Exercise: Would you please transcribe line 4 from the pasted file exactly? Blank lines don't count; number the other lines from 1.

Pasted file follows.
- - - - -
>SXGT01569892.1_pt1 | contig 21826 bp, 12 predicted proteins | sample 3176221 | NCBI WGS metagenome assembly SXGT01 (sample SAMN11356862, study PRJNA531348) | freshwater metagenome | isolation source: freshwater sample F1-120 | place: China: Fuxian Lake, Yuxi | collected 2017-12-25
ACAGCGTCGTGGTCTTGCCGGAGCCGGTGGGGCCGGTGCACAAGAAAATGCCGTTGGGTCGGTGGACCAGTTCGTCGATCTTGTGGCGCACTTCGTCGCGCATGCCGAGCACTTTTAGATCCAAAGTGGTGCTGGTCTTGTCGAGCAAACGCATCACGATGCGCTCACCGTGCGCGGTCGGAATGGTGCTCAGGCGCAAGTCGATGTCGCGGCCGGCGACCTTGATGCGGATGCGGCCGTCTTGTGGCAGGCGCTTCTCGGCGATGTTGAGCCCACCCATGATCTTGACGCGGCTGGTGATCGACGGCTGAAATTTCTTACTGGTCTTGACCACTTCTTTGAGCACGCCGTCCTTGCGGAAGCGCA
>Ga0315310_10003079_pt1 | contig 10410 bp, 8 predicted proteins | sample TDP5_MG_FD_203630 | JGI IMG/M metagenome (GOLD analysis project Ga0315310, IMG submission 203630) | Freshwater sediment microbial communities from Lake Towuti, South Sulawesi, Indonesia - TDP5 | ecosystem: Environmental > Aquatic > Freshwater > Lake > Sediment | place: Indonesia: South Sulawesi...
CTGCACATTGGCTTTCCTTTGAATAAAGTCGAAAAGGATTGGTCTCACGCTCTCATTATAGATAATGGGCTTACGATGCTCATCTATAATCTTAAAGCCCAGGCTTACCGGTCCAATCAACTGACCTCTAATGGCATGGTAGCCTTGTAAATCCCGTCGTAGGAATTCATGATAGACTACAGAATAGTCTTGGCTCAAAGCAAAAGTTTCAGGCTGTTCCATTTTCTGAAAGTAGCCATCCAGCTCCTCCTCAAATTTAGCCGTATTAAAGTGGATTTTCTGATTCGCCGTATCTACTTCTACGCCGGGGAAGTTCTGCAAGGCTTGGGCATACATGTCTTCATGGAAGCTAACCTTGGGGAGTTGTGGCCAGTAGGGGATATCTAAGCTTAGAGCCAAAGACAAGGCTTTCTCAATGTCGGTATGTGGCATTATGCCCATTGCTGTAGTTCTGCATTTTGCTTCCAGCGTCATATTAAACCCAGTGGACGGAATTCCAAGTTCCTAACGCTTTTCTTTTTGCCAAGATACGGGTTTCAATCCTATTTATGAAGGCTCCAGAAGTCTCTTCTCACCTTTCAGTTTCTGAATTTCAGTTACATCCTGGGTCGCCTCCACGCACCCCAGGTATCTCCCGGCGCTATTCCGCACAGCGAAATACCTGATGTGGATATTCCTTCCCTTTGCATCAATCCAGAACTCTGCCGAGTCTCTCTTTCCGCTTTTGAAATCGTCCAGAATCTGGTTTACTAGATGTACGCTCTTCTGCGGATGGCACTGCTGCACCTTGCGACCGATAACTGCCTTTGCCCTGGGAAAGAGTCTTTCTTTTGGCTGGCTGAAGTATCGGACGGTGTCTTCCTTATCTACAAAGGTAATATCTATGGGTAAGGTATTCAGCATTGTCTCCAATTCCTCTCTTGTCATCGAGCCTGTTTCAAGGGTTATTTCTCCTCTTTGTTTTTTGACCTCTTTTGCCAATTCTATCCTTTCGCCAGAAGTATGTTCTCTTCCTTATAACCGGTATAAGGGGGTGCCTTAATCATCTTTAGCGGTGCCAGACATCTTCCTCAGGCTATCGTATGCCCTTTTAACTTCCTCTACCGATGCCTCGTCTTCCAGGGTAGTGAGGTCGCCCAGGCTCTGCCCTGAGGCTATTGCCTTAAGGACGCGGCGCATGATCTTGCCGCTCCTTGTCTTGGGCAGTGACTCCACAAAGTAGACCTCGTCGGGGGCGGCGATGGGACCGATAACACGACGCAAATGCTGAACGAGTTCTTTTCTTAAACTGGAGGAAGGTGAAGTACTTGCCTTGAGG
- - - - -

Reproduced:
CTGCACATTGGCTTTCCTTTGAATAAAGTCGAAAAGGATTGGTCTCACGCTCTCATTATAGATAATGGGCTTACGATGCTCATCTATAATCTTAAAGCCCAGGCTTACCGGTCCAATCAACTGACCTCTAATGGCATGGTAGCCTTGTAAATCCCGTCGTAGGAATTCATGATAGACTACAGAATAGTCTTGGCTCAAAGCAAAAGTTTCAGGCTGTTCCATTTTCTGAAAGTAGCCATCCAGCTCCTCCTCAAATTTAGCCGTATTAAAGTGGATTTTCTGATTCGCCGTATCTACTTCTACGCCGGGGAAGTTCTGCAAGGCTTGGGCATACATGTCTTCATGGAAGCTAACCTTGGGGAGTTGTGGCCAGTAGGGGATATCTAAGCTTAGAGCCAAAGACAAGGCTTTCTCAATGTCGGTATGTGGCATTATGCCCATTGCTGTAGTTCTGCATTTTGCTTCCAGCGTCATATTAAACCCAGTGGACGGAATTCCAAGTTCCTAACGCTTTTCTTTTTGCCAAGATACGGGTTTCAATCCTATTTATGAAGGCTCCAGAAGTCTCTTCTCACCTTTCAGTTTCTGAATTTCAGTTACATCCTGGGTCGCCTCCACGCACCCCAGGTATCTCCCGGCGCTATTCCGCACAGCGAAATACCTGATGTGGATATTCCTTCCCTTTGCATCAATCCAGAACTCTGCCGAGTCTCTCTTTCCGCTTTTGAAATCGTCCAGAATCTGGTTTACTAGATGTACGCTCTTCTGCGGATGGCACTGCTGCACCTTGCGACCGATAACTGCCTTTGCCCTGGGAAAGAGTCTTTCTTTTGGCTGGCTGAAGTATCGGACGGTGTCTTCCTTATCTACAAAGGTAATATCTATGGGTAAGGTATTCAGCATTGTCTCCAATTCCTCTCTTGTCATCGAGCCTGTTTCAAGGGTTATTTCTCCTCTTTGTTTTTTGACCTCTTTTGCCAATTCTATCCTTTCGCCAGAAGTATGTTCTCTTCCTTATAACCGGTATAAGGGGGTGCCTTAATCATCTTTAGCGGTGCCAGACATCTTCCTCAGGCTATCGTATGCCCTTTTAACTTCCTCTACCGATGCCTCGTCTTCCAGGGTAGTGAGGTCGCCCAGGCTCTGCCCTGAGGCTATTGCCTTAAGGACGCGGCGCATGATCTTGCCGCTCCTTGTCTTGGGCAGTGACTCCACAAAGTAGACCTCGTCGGGGGCGGCGATGGGACCGATAACACGACGCAAATGCTGAACGAGTTCTTTTCTTAAACTGGAGGAAGGTGAAGTACTTGCCTTGAGG